Inheritances can be messy ordeals. Trying to figure out how to distribute someone’s assets after their death can be a confusing process (even if they’ve outlined their desires in a will), and after that, you might end up with an asset you aren’t sure how to manage or sell. That’s on top of dealing with the emotional burden of losing a loved one.
Inheriting property is somewhat common. You might acquire your parent’s home when they pass, or a piece of property they were trying to fix up. But you might also inherit a rental property, or an entire portfolio of rental properties. Some of those properties might even have a tenant, or multiple families living in them.
What’s the best way to handle this situation?
Understanding Rental Property
First, you should have a basic understanding of how rental property works, and how your relatives used their specific rental properties. There are several motivations for owning rental property, most of which are designed to give you a financial advantage. With the right investment, you should be able to collect more in rental income from your tenants than you’re required to pay in ongoing expenses; this results in a stream of income that can supplement your main salary or, if you have many properties, allow you to retire and subsist entirely on rental income.
In other cases, rental property is acquired with the intention of an eventual profitable sale. The idea is that property values in most desirable neighborhoods increase consistently over time; collecting rental income can help you cover the maintenance expenses associated with a property, breaking even until you sell the home for a profit.
Ultimately, you’ll do one of a few things with this property:
- Keep it and collect rental income. You could keep this rental property active and keep the status quo. If this is the case, you’ll be required to pay ongoing expenses like insurance and property taxes. In exchange, you’ll get the benefits of ongoing monthly rental income (assuming the tenants are reliable). While this is often a favorable situation, be aware that you’ll also be taking on significant responsibilities as a landlord.
- Keep it and move in. If you like the shape of the property and you’ve been considering a move, you could plan to move into the property. Be aware that depending on your area, the tenant may still have occupancy rights; if you want to move in, you may have to provide notice to the tenant far in advance of your move-in date.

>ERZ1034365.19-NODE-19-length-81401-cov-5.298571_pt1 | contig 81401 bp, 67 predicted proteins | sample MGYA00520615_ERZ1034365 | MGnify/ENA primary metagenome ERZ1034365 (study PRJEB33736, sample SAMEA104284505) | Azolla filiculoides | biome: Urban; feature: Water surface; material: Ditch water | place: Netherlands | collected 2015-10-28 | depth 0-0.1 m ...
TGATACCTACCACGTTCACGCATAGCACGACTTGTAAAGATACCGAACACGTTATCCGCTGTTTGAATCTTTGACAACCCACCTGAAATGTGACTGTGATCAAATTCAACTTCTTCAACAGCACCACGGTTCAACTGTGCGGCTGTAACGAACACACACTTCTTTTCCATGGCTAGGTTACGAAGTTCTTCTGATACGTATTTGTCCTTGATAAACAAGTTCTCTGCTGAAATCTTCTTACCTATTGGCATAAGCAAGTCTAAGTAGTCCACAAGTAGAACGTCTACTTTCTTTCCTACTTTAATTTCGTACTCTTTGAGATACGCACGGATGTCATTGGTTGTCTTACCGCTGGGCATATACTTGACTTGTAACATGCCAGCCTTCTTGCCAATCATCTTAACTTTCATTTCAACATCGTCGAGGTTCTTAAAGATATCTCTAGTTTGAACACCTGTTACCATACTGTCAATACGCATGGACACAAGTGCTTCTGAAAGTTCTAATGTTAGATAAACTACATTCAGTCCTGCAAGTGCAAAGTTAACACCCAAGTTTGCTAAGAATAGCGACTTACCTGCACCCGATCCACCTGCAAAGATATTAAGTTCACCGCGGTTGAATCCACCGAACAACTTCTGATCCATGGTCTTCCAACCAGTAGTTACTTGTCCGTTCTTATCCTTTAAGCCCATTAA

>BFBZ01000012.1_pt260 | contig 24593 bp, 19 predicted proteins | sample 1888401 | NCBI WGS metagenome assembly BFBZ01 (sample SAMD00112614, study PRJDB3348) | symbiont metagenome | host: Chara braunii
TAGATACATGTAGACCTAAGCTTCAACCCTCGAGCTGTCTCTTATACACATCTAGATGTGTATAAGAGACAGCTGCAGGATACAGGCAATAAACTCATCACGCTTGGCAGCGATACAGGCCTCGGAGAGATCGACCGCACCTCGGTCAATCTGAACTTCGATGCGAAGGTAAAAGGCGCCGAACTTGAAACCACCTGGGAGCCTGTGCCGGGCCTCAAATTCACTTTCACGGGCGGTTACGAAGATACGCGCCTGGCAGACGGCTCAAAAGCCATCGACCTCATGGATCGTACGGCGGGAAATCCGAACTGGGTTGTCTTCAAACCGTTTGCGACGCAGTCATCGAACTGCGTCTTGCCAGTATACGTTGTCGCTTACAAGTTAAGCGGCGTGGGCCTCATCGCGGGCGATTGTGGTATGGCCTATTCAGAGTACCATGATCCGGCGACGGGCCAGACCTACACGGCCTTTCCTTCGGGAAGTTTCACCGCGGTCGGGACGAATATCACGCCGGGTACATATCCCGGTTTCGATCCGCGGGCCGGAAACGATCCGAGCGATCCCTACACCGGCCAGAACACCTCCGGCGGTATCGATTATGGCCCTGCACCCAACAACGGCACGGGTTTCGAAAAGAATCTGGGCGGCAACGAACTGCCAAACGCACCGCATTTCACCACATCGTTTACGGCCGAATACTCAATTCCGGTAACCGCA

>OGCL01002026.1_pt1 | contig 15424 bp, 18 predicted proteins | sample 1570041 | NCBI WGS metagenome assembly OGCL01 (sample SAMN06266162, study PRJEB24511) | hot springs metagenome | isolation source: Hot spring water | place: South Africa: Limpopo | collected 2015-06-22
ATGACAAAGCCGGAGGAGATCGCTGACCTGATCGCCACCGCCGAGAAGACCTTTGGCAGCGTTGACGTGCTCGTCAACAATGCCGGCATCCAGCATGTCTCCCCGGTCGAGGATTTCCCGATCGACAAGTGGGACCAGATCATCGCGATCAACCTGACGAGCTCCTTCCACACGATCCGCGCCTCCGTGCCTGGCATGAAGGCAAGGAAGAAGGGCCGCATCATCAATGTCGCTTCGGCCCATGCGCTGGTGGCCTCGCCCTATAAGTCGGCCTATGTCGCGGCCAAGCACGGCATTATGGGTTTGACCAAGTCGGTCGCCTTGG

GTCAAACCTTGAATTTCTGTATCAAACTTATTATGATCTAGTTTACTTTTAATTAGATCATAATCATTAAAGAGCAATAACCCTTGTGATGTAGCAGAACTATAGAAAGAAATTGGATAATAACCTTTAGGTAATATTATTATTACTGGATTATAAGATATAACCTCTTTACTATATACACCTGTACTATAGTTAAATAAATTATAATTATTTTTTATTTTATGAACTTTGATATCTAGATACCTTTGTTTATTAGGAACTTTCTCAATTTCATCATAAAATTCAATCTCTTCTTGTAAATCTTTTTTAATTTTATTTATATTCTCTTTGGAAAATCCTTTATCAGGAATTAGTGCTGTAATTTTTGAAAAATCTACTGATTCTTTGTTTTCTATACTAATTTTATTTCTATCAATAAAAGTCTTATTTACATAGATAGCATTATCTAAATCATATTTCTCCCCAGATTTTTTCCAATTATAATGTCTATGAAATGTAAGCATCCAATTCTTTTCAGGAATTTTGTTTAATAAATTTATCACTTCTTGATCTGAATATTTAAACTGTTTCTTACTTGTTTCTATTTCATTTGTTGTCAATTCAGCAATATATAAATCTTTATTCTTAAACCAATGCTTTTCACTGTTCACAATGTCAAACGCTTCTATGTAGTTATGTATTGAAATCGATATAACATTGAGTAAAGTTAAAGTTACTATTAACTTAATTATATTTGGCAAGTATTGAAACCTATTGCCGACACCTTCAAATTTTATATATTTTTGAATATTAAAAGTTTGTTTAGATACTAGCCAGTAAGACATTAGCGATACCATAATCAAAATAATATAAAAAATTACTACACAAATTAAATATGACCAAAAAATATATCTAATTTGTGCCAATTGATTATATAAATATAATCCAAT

- Sell it immediately. If you’re looking to dump the property as quickly and painlessly as possible, you’ll probably want to sell the property immediately. You can sell rental property with tenants still living in it; in fact, this often comes as an added incentive to the buyer. You’ll turn a quick profit, the existing tenants can continue living in the home, and you won’t have to worry about it anymore.
- Sell it eventually, with profit in mind. If you’re interested in selling the property for the highest possible price, you may need to do some work and/or be patient with it. Allowing a few years for the neighborhood to develop or applying some major renovations can allow the property’s value to skyrocket.
How are you supposed to make this decision?
Start by taking inventory of the property or properties you inherited. Look at the specs. Determine whether there are existing tenants living in those properties. Do some research on the neighborhoods they’re in, and talk to a real estate agent if you can. Most importantly, tour the properties in person to determine their condition. This will give you a better idea of what you’re dealing with. For example, you might learn that the property would be extraordinarily hard to sell as is, or you might learn that your tenants signed up for a 3-year lease that just started, complicating matters.
Determine Your Goals
Next, think carefully about what your goals and priorities are.
- Some people who inherit property want to make things as simple as possible. Others are willing to invest more effort upfront. If you’re trying to minimize the number of hours you spend on this property, your best bet could be selling the property outright. If you’re willing to put in a lot of work, you might take over landlord responsibilities. If you’re somewhere in the middle, you might consider keeping the rental property but hiring a property management firm to handle most of the day-to-day upkeep.
- You might also prioritize profit. If you’re trying to accumulate wealth or if you’re trying to get as much as you can out of this property, you’ll want to do a thorough financial analysis of its current situation and future possibilities. In many cases, your best bet will either be maximizing the income you can get from tenants, or making changes that increase the total value of the property over time. Either way, you’ll have to put in extra work, and you’ll end up holding the property for several years.
- You may also have a sentimental attachment to the property for one reason or another. This might be your childhood home, and you could imagine raising a family in it one day. Your parents could have wanted you to assume landlord responsibilities after their passing. You could just want to keep the property as a way to remember them. Don’t ignore these feelings; they can and should factor into your decision.
No matter which way you’re leaning, it’s important to talk to different professionals in the industry so you have a better understanding of how each decision could work.
If you’ve inherited a rental property, or believe you will in the future, and you aren’t sure what to do with it, contact Green Residential today! We have the right people who can help you sell the property or manage the property, should you choose to become a landlord and take over property management responsibilities.